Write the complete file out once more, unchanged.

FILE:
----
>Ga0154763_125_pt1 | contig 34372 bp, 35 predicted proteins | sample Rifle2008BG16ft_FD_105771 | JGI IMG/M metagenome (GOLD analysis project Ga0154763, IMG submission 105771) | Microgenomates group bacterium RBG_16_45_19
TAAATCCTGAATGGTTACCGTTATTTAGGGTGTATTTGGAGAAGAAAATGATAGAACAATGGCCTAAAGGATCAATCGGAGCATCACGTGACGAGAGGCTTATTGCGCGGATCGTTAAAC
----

>Ga0154763_125_pt1 | contig 34372 bp, 35 predicted proteins | sample Rifle2008BG16ft_FD_105771 | JGI IMG/M metagenome (GOLD analysis project Ga0154763, IMG submission 105771) | Microgenomates group bacterium RBG_16_45_19
TAAATCCTGAATGGTTACCGTTATTTAGGGTGTATTTGGAGAAGAAAATGATAGAACAATGGCCTAAAGGATCAATCGGAGCATCACGTGACGAGAGGCTTATTGCGCGGATCGTTAAAC